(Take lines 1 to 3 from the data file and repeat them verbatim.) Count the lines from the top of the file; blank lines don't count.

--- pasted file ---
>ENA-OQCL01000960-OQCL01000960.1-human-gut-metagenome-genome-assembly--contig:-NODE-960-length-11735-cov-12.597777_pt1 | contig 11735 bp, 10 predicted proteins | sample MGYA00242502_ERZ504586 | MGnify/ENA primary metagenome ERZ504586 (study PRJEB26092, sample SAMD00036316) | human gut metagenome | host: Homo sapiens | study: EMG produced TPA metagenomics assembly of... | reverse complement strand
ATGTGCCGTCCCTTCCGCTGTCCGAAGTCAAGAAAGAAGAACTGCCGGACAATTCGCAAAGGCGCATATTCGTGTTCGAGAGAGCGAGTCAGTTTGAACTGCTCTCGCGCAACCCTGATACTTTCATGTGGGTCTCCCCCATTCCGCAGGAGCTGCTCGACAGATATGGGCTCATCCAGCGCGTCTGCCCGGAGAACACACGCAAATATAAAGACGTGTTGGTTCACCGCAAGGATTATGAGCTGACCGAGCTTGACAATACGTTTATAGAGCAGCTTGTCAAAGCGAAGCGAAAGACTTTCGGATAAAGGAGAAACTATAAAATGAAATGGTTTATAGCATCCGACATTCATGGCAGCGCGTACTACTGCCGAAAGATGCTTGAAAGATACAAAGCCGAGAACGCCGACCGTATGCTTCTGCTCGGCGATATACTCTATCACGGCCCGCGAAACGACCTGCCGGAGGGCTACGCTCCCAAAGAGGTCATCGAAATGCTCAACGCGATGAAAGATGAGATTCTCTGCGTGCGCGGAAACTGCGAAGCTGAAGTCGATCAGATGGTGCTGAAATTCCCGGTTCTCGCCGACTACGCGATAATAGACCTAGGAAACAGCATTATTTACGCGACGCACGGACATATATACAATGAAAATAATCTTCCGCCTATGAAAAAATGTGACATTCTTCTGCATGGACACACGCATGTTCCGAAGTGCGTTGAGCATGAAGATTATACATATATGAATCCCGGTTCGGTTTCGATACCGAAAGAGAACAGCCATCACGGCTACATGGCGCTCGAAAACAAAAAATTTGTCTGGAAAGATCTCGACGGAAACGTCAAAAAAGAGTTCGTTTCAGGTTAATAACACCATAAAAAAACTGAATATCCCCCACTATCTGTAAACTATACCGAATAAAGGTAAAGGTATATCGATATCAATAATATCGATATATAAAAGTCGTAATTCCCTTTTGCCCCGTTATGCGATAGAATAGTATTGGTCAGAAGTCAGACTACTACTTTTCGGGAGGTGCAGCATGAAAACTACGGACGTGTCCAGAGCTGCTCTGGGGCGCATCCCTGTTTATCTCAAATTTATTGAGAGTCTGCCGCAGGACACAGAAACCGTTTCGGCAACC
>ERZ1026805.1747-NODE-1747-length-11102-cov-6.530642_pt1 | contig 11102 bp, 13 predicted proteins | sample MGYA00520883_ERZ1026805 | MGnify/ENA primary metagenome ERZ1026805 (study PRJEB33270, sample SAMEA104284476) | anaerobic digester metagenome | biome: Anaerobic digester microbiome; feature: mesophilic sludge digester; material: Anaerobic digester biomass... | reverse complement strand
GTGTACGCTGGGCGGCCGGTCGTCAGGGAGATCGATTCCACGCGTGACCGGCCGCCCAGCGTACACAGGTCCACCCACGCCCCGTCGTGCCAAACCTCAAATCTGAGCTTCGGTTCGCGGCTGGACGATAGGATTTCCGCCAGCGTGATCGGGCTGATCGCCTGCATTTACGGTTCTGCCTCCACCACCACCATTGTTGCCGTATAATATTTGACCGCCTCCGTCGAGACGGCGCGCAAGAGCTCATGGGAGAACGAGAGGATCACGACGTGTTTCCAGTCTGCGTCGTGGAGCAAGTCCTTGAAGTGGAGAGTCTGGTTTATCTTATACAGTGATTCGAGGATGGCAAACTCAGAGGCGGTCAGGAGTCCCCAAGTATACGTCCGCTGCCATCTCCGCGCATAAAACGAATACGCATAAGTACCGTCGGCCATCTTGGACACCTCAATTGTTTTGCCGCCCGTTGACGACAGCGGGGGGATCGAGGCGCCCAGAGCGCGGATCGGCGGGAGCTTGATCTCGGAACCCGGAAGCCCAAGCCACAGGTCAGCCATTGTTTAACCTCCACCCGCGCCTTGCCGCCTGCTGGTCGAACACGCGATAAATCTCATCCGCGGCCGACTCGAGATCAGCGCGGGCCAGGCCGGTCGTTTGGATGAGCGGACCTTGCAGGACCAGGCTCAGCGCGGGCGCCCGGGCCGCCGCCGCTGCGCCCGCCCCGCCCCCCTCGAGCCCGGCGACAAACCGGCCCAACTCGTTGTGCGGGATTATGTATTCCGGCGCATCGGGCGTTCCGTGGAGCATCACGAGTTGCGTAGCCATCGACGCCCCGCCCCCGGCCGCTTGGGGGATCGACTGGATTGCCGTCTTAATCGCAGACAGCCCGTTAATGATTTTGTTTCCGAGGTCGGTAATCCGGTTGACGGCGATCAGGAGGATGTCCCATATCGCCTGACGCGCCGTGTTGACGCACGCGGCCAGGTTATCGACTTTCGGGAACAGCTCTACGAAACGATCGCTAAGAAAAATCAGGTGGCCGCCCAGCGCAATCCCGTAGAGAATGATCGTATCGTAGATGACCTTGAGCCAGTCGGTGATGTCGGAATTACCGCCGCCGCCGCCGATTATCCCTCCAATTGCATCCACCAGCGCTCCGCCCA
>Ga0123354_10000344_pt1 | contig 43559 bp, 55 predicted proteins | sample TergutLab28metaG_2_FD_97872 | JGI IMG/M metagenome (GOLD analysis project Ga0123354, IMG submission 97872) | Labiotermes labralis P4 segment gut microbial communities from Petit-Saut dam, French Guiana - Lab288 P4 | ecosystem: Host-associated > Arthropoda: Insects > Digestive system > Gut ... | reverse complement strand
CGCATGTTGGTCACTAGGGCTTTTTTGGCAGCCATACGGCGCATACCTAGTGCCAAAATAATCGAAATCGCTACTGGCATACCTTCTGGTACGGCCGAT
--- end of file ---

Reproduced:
>ENA-OQCL01000960-OQCL01000960.1-human-gut-metagenome-genome-assembly--contig:-NODE-960-length-11735-cov-12.597777_pt1 | contig 11735 bp, 10 predicted proteins | sample MGYA00242502_ERZ504586 | MGnify/ENA primary metagenome ERZ504586 (study PRJEB26092, sample SAMD00036316) | human gut metagenome | host: Homo sapiens | study: EMG produced TPA metagenomics assembly of... | reverse complement strand
ATGTGCCGTCCCTTCCGCTGTCCGAAGTCAAGAAAGAAGAACTGCCGGACAATTCGCAAAGGCGCATATTCGTGTTCGAGAGAGCGAGTCAGTTTGAACTGCTCTCGCGCAACCCTGATACTTTCATGTGGGTCTCCCCCATTCCGCAGGAGCTGCTCGACAGATATGGGCTCATCCAGCGCGTCTGCCCGGAGAACACACGCAAATATAAAGACGTGTTGGTTCACCGCAAGGATTATGAGCTGACCGAGCTTGACAATACGTTTATAGAGCAGCTTGTCAAAGCGAAGCGAAAGACTTTCGGATAAAGGAGAAACTATAAAATGAAATGGTTTATAGCATCCGACATTCATGGCAGCGCGTACTACTGCCGAAAGATGCTTGAAAGATACAAAGCCGAGAACGCCGACCGTATGCTTCTGCTCGGCGATATACTCTATCACGGCCCGCGAAACGACCTGCCGGAGGGCTACGCTCCCAAAGAGGTCATCGAAATGCTCAACGCGATGAAAGATGAGATTCTCTGCGTGCGCGGAAACTGCGAAGCTGAAGTCGATCAGATGGTGCTGAAATTCCCGGTTCTCGCCGACTACGCGATAATAGACCTAGGAAACAGCATTATTTACGCGACGCACGGACATATATACAATGAAAATAATCTTCCGCCTATGAAAAAATGTGACATTCTTCTGCATGGACACACGCATGTTCCGAAGTGCGTTGAGCATGAAGATTATACATATATGAATCCCGGTTCGGTTTCGATACCGAAAGAGAACAGCCATCACGGCTACATGGCGCTCGAAAACAAAAAATTTGTCTGGAAAGATCTCGACGGAAACGTCAAAAAAGAGTTCGTTTCAGGTTAATAACACCATAAAAAAACTGAATATCCCCCACTATCTGTAAACTATACCGAATAAAGGTAAAGGTATATCGATATCAATAATATCGATATATAAAAGTCGTAATTCCCTTTTGCCCCGTTATGCGATAGAATAGTATTGGTCAGAAGTCAGACTACTACTTTTCGGGAGGTGCAGCATGAAAACTACGGACGTGTCCAGAGCTGCTCTGGGGCGCATCCCTGTTTATCTCAAATTTATTGAGAGTCTGCCGCAGGACACAGAAACCGTTTCGGCAACC
>ERZ1026805.1747-NODE-1747-length-11102-cov-6.530642_pt1 | contig 11102 bp, 13 predicted proteins | sample MGYA00520883_ERZ1026805 | MGnify/ENA primary metagenome ERZ1026805 (study PRJEB33270, sample SAMEA104284476) | anaerobic digester metagenome | biome: Anaerobic digester microbiome; feature: mesophilic sludge digester; material: Anaerobic digester biomass... | reverse complement strand